Depression, however, lingered in the background.

By K. Mitch Hodge on Unsplash

The darkness of my mind was always there. It was always a thought away. Whenever I was alone, it would slink in. It would whisper in my ear. When a group of kids I was with would be ahead of me, and I was left on my own in the back of the group, my thoughts would shift and go somewhere dark.

When girls started taking an interest in boys and I didn't, they said I was gay. But I wasn't interested in girls, either. I wasn't interested in anyone, though I did find the random person to be attractive on a physical level.

The people around me were lacking mentally. I couldn't connect.

And I felt like there was something wrong with me because of it. It would take years before I'd realize that I have to have a connection with a person before romantic interest would kick in. There has to be something on the inside that catches my interest, a lure to pull me in deeper to the soul.

By Anne Nygård on Unsplash

The older I got, the more I realized I'm different.

The more I learned, the more I realized everyone is different.

No two people are the same. Everyone is unique and different in their way. And everyone is fighting some internal battle. Mine just happens to be my difficult living as an adult who isn't fully sure of how to take care of herself, but still tries her hardest. My fight is over the darkness in my mind, and the anxiety and frustration that fluctuates beneath the surface.

Autism, Depression, and I: Mind, Body, and Spirit

One thing I have learned is that illness of any sort always starts in the mind. Either in our thoughts or our brain, somewhere. I've made a lot of changes to my life these past three years. Changes that have helped, but not one of them was easy.

I've struggled, I've sunk beneath the waves, and I've held on for dear life. I have fought my way from being dependent on others to relying on myself as much as I can. There is no other way.

Now, I think. Clearly. I try to be cautious of what thoughts drift through my mind because I know they will affect me. I know if I let the darkness rise, I will fall. I will drown. I will struggle.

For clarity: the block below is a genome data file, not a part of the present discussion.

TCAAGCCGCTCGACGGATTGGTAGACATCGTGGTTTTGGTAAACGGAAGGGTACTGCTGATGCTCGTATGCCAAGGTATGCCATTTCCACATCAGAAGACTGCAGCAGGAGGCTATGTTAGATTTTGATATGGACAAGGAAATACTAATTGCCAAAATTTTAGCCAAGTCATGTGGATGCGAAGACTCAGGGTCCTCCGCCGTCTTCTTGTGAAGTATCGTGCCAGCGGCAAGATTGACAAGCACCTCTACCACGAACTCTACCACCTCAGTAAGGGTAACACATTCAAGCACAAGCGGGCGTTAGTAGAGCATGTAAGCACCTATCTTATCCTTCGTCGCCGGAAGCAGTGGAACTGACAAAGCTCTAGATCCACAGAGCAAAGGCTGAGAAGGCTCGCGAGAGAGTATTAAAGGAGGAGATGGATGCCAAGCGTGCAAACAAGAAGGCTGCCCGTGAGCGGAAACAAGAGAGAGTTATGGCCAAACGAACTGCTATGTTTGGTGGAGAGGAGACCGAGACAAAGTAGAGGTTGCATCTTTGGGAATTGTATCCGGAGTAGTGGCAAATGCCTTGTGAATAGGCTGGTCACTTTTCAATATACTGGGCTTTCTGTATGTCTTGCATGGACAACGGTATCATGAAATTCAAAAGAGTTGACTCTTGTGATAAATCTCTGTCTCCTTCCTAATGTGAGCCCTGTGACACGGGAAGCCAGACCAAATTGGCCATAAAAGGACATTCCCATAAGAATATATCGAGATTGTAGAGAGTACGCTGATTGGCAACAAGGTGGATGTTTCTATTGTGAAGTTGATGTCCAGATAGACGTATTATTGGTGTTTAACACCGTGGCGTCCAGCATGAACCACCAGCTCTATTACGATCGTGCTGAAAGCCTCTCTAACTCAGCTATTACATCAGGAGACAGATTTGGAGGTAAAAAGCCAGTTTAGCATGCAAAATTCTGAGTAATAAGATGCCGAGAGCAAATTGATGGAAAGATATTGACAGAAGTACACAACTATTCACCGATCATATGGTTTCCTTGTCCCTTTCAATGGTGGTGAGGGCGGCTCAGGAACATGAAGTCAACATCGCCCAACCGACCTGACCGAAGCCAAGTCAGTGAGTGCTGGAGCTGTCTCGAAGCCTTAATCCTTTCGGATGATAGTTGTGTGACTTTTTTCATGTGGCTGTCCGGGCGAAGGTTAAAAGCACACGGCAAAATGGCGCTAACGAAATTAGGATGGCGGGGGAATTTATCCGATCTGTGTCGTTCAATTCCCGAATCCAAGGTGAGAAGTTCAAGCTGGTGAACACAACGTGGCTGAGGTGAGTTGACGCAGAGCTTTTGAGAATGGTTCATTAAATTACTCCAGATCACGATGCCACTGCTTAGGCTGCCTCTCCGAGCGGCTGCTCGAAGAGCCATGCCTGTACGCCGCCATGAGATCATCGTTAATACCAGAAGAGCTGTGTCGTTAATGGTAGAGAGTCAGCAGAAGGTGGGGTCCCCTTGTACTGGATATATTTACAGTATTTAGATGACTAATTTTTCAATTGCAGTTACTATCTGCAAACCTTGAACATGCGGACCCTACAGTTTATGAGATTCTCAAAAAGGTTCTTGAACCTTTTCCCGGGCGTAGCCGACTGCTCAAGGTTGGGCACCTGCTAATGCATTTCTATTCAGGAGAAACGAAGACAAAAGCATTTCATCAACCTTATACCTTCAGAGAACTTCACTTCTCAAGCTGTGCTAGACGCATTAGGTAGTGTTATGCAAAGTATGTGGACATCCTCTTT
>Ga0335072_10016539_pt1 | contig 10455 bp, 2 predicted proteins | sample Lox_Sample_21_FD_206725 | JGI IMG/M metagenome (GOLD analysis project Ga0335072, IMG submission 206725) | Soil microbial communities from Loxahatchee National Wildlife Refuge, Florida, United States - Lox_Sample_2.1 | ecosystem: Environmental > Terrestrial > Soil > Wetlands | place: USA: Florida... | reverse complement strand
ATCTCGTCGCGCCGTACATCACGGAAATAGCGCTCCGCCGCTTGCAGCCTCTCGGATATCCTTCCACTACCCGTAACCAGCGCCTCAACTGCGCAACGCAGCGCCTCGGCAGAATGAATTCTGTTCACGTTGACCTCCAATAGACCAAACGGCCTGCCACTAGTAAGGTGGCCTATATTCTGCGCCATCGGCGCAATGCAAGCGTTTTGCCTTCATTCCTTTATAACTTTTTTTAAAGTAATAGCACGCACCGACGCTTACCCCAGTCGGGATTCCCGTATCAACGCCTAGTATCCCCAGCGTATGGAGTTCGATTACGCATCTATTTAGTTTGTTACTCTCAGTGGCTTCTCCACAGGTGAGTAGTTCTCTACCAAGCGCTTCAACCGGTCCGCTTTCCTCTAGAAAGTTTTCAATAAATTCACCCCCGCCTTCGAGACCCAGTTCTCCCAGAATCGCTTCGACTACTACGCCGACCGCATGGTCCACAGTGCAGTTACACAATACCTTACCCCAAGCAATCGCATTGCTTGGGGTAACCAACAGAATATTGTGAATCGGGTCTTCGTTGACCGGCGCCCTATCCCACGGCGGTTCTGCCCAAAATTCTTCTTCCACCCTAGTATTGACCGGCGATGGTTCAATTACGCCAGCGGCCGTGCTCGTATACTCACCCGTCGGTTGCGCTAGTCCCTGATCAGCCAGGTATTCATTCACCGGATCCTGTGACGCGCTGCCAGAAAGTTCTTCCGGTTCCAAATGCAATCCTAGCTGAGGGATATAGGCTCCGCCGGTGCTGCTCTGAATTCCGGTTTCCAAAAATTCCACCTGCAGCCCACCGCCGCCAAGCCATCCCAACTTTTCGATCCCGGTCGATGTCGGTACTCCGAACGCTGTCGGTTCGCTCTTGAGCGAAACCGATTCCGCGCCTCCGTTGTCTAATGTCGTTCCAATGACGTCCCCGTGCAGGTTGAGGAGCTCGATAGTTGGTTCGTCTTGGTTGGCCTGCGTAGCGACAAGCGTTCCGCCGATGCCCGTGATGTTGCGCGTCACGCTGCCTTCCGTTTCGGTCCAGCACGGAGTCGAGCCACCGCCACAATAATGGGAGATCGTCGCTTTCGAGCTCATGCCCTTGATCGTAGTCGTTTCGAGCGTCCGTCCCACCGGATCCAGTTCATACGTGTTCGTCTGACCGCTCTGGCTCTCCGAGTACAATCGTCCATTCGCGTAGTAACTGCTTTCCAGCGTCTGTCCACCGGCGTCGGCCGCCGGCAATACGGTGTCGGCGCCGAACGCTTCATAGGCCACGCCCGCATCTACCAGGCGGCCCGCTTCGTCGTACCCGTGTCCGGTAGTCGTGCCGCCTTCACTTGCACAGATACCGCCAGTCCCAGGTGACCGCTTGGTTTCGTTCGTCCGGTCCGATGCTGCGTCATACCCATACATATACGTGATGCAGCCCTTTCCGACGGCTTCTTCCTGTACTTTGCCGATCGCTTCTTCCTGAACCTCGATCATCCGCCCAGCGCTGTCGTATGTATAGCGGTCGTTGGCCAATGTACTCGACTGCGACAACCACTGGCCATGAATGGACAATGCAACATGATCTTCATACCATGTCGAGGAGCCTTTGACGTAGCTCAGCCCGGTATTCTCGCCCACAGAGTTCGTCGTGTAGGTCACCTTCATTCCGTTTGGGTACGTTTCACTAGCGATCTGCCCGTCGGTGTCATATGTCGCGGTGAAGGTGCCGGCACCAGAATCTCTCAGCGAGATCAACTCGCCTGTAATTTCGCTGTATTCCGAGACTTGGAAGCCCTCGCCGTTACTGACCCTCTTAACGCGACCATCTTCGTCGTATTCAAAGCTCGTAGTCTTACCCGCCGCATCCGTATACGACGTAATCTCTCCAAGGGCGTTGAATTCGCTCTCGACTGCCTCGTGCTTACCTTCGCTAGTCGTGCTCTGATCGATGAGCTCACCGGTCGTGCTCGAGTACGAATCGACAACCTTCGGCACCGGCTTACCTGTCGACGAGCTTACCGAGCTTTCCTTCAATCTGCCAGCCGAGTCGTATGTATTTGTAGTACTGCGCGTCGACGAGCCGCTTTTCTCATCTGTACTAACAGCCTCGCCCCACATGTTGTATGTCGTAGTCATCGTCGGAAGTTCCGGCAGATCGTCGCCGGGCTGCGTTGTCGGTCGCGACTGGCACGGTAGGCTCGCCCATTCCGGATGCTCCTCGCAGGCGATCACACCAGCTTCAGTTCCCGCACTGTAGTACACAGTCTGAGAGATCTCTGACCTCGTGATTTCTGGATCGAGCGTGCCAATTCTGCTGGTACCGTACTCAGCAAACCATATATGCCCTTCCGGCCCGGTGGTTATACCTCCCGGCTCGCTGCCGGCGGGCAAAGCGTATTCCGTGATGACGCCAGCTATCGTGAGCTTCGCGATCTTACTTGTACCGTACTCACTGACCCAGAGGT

By Logan Fisher on Unsplash

The first fight we, as humans, will face is our thoughts. The judge and critic living inside of us, the dark voice that tries to break us down. I refuse to let mine win because I know the world, while cruel and dark in so many ways, is also a place of beauty and wonder.

Our bodies are the home of mind and spirit. It must be taken care of. I've felt so many changes now that I've taken steps to help my body thrive, seen my skin clear up and my health begin to improve after a decade of fighting against it. I try to think better thoughts about my body, to not let negative patterns of the past influence my present.

By Gabriel Lamza on Unsplash

And then there is the spirit. The soul. The spark of breath and life in us all.

I'm still learning about that one. Faith. Belief. God. I know little, and the few experiences I had as a child were less than good. They were horrible. Judgemental. Damning. Now I'm learning about where I am, the world I live in, and the nature of faith and god in the lives of the world.

And the role it played for our ancestors one generation after another.

I will learn. I will grow. I will heal.

Of that I'm sure.

Author's Note

If you liked what you read, or if you resonate with any of it, please leave a heart and a comment. Tell me your thoughts and experiences. Sometimes the best way to understand one another is by being honest.

For those of you who are willing, leave some insights or even a tip. Any support offered goes a long way. If you liked this article, I have another you might enjoy you can read here.